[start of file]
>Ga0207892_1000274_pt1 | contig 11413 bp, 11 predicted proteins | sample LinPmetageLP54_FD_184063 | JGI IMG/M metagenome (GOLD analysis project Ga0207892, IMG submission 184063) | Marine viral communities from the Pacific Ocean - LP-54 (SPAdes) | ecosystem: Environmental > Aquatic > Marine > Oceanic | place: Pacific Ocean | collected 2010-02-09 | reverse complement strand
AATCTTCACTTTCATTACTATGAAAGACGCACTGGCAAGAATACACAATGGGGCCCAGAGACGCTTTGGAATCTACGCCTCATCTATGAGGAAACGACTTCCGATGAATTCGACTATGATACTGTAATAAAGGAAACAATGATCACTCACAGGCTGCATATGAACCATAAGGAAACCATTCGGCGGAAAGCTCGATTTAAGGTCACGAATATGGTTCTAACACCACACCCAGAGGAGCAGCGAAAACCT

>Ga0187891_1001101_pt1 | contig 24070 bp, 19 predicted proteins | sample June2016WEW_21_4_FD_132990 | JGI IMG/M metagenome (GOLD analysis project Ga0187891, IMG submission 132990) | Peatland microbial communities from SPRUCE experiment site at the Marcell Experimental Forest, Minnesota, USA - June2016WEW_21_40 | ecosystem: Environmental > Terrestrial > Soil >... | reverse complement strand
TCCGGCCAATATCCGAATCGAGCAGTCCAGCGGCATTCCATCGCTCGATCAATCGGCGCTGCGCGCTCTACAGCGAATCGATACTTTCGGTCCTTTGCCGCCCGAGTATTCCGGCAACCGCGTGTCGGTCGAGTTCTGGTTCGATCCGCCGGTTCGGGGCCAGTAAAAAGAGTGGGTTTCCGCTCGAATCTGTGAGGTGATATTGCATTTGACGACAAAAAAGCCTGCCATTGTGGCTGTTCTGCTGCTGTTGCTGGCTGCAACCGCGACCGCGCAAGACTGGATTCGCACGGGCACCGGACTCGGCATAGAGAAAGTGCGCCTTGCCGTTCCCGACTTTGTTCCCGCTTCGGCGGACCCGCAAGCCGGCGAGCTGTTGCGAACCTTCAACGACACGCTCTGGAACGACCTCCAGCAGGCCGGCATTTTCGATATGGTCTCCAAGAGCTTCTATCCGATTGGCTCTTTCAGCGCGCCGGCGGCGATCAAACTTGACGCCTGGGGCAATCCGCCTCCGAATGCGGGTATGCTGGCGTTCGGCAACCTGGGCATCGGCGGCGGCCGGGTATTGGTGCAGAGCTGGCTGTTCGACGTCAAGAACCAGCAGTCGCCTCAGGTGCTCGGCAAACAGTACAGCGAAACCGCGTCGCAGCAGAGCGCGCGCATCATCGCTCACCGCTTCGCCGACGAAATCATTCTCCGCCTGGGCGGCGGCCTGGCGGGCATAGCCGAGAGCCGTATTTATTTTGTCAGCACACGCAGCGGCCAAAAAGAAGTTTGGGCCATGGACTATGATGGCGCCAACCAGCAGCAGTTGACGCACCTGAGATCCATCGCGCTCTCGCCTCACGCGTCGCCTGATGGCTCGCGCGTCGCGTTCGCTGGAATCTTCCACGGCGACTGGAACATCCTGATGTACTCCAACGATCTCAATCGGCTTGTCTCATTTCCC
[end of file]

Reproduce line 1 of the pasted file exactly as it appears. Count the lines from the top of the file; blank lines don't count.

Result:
>Ga0207892_1000274_pt1 | contig 11413 bp, 11 predicted proteins | sample LinPmetageLP54_FD_184063 | JGI IMG/M metagenome (GOLD analysis project Ga0207892, IMG submission 184063) | Marine viral communities from the Pacific Ocean - LP-54 (SPAdes) | ecosystem: Environmental > Aquatic > Marine > Oceanic | place: Pacific Ocean | collected 2010-02-09 | reverse complement strand